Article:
Red Cross Supports Ebola Efforts on Two Continents
The American Red Cross is helping to meet urgent humanitarian needs after the CDC confirmed the first Ebola diagnosis in the United States on Sept. 30 as the global Red Cross network continues to scale up efforts to combat the worst outbreak of Ebola in recorded history in West Africa.
At the request of local authorities in Texas on Thursday, the American Red Cross provided clothing, hygiene supplies, bottled water, snacks and other comfort items to support the immediate needs of the family who has been isolated. Red Cross workers dropped off the supplies outside of the apartment so that family members could come outside and pick up the items after the volunteers left. The Red Cross has also worked with the North Texas Food Bank which is providing food items to the family. Moving forward, Red Crossers will continue to be in close coordination with state and local public health officials.
Red Cross Support in West Africa
The American Red Cross is supporting the relief operation in West Africa thanks in large part to a $2.8 million donation from the Paul G. Allen Foundation.
In September the Red Cross opened its first Ebola treatment center in Kenema Sierra Leone, where more than 2,300 Ebola cases have been confirmed, to relieve pressure on the local government hospital. On October 1st, the first patients were released from the 60 bed treatment center.
Osman Sesay, a 37 year old junk trader, was the second confirmed Ebola patient to arrive at the newly opened treatment center and is now the first patient to be released.
“I was scared,” Osman said. “But they treated me well. They talked to me, they gave me medicine, they gave me food. They looked after me and helped me get better. I don’t know why I survived when others didn’t, but I am very happy to be going home.”
Before heading to West Africa to staff the clinic, volunteers undergo a rigorous training in Geneva, Switzerland. Once finished, they travel to the heart of the Ebola outbreak nearly 3,000 miles away.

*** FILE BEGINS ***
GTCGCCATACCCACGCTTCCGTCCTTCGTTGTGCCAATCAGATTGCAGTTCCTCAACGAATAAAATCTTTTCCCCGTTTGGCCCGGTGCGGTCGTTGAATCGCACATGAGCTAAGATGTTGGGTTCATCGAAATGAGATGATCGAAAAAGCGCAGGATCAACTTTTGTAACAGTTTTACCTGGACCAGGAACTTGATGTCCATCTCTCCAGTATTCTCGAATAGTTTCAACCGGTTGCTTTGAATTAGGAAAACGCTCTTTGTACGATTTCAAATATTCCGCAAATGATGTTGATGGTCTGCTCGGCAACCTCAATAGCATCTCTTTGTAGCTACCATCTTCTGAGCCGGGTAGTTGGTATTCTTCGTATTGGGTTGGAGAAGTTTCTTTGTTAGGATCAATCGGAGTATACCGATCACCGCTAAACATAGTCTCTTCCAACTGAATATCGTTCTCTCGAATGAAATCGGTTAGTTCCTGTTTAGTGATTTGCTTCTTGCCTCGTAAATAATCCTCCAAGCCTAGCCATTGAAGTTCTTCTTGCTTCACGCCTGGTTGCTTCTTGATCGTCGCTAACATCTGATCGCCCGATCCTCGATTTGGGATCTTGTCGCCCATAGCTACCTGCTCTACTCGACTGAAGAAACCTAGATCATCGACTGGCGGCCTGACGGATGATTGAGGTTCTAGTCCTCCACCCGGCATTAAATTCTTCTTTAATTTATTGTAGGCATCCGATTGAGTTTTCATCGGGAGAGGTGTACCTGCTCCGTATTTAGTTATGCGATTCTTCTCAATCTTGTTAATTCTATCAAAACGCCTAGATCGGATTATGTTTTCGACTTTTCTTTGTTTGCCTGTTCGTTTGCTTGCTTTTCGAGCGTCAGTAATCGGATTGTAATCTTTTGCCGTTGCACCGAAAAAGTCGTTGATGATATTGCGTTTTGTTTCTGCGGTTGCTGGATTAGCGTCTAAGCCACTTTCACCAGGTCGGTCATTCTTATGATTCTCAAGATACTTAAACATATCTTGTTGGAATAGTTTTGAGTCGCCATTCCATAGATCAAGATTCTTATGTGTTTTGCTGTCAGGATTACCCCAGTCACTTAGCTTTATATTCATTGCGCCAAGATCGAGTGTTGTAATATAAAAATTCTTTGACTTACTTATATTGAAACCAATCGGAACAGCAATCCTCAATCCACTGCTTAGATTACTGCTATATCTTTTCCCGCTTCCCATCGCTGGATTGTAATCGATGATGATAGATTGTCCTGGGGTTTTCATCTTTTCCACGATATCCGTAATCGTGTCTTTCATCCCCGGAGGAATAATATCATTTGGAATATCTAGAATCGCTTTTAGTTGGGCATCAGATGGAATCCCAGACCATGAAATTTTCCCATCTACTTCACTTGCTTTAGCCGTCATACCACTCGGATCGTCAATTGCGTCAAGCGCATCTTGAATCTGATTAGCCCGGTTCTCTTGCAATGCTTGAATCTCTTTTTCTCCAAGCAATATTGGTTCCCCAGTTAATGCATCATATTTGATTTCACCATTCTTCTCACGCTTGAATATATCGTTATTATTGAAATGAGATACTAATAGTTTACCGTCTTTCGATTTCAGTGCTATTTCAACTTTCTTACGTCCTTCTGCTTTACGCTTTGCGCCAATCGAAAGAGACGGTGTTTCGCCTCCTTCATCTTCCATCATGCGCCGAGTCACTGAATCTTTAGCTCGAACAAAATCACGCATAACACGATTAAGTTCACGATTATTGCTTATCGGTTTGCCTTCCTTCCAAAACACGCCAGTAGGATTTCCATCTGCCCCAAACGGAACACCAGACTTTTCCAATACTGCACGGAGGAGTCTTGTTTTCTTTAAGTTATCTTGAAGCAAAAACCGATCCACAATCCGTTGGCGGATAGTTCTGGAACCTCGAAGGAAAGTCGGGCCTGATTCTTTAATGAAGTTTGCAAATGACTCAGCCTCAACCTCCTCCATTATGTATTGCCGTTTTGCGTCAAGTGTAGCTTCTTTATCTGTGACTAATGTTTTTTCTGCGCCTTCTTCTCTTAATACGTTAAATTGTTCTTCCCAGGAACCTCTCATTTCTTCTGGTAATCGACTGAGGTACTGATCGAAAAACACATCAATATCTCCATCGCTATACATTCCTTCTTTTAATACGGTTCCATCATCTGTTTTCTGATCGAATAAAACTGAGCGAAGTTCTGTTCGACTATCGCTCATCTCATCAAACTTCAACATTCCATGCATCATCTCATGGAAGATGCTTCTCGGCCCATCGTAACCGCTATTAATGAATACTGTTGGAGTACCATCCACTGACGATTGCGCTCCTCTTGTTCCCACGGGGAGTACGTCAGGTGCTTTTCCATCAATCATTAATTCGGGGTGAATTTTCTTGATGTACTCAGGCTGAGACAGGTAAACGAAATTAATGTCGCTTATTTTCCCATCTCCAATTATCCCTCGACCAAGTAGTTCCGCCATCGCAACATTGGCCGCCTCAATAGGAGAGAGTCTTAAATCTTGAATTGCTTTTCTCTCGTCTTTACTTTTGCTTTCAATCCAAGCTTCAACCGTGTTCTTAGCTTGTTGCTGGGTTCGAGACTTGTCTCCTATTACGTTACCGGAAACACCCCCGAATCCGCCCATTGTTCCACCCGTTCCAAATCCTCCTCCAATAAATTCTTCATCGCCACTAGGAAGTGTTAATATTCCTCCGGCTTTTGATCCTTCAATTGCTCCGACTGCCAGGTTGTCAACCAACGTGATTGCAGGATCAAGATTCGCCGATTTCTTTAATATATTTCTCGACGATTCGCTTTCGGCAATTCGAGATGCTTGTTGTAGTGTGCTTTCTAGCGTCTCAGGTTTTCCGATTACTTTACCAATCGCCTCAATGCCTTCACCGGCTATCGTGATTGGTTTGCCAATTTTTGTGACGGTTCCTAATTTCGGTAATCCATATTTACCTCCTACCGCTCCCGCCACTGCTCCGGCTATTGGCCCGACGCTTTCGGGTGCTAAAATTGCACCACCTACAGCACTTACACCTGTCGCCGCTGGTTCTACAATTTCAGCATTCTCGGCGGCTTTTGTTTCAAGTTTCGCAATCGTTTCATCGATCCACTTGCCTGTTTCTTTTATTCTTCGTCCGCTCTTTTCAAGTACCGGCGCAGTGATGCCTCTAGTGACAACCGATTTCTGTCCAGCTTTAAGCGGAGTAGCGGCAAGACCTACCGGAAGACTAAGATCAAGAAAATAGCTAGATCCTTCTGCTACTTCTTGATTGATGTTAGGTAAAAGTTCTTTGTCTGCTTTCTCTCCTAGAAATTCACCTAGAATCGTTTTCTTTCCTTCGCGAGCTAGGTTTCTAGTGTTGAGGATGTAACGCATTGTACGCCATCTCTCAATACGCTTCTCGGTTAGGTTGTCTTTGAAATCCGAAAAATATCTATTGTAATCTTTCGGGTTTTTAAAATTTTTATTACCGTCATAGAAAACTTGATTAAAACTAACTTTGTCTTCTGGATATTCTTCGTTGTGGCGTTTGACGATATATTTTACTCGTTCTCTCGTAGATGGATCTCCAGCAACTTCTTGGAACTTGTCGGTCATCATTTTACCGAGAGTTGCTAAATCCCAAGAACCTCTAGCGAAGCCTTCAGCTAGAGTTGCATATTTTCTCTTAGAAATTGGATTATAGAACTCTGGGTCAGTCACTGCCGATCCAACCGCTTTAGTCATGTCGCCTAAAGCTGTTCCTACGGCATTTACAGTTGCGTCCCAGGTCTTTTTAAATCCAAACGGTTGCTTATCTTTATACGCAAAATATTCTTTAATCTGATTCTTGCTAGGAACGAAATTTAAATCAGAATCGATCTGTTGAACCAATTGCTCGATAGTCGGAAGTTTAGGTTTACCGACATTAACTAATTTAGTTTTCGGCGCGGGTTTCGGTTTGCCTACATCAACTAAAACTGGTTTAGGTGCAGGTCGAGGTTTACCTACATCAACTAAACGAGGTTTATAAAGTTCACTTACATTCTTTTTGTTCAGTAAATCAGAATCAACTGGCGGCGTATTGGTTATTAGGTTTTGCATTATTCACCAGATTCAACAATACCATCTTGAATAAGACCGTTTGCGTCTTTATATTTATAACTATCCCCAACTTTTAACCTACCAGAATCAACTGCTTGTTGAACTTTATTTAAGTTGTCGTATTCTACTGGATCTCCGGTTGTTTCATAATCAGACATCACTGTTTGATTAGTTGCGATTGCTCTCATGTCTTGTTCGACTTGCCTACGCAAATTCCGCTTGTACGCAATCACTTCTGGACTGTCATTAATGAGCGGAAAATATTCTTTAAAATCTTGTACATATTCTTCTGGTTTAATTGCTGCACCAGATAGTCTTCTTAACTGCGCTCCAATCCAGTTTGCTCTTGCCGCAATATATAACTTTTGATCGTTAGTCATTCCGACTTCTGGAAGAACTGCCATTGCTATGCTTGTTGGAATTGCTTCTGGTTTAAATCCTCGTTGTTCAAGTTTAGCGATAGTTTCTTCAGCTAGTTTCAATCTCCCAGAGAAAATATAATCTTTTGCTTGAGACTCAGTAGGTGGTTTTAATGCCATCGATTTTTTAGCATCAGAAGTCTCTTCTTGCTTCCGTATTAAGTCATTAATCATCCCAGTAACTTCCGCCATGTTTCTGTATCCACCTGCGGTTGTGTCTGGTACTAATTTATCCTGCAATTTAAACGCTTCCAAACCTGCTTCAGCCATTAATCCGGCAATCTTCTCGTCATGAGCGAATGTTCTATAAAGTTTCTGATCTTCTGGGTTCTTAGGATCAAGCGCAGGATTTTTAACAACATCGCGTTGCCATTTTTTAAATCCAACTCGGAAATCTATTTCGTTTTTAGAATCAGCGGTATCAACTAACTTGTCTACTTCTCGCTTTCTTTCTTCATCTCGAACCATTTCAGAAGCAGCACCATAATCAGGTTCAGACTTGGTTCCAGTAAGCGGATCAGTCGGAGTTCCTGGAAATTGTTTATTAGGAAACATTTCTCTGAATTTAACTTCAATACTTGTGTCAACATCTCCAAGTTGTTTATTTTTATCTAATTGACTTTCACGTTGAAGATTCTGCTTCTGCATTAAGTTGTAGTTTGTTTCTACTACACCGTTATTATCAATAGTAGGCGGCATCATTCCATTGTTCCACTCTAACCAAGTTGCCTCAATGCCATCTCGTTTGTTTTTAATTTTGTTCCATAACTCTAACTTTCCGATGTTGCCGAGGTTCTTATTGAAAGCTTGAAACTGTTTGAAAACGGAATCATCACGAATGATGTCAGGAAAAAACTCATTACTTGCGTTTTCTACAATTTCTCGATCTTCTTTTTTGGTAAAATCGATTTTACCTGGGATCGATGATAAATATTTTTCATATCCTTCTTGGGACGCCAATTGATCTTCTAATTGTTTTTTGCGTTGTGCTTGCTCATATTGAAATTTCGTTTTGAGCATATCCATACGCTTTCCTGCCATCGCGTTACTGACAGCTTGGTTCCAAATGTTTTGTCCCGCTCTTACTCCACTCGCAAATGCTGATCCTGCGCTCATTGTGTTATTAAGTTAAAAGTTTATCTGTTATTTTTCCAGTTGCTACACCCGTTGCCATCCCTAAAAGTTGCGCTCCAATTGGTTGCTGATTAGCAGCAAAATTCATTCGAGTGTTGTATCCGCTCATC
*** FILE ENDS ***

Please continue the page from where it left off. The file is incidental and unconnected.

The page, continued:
Red Cross health experts recently returned from West Africa are teaching the trainees everything from setting up safe treatment centers to handling highly-contagious bodies, disinfecting ambulances, and waste disposal. Cultural sensitivity is critical, the trainees learn, as they will be entering a community riddled with fear and anxiety. Above all, trainers emphasize personal safety. You must be healthy to be able to help and treat others.
It is physically and mentally exhausting.
“None of the mistakes happen when you first arrive,” says Alex Kumar, a trainee from the British Red Cross who has served in high-pressure medical responses before. “They happen three weeks in when you are so tired you forget to think.”
The new treatment center is just one part of a larger effort to combat Ebola in West Africa. More than 4,000 Red Cross volunteers are leading disease prevention efforts, providing psychosocial support and assisting in the management of dead bodies in the region. Money contributed by the American Red Cross is being used to strengthen the capacities of local Red Cross societies to manage the outbreak, assist with the epidemiological investigation and increase public awareness about virus prevention.
Supported by the global Red Cross network, including the American Red Cross, the volunteers aim to deliver education and assistance to nearly 38 million people in twelve countries in Western Africa.
The American Red Cross has also deployed two IT specialists and a satellite system to Sierra Leone and is working with the Humanitarian OpenStreetMap team to provide accurate maps to relief agencies working on the ground.
To support Red Cross relief efforts in West Africa click here.
About the American Red Cross:
The American Red Cross shelters, feeds and provides emotional support to victims of disasters; supplies about 40 percent of the nation's blood; teaches skills that save lives; provides international humanitarian aid; and supports military members and their families. The Red Cross is a not-for-profit organization that depends on volunteers and the generosity of the American public to perform its mission. For more information, please visit redcross.org or cruzrojaamericana.org, or visit us on Twitter at @RedCross.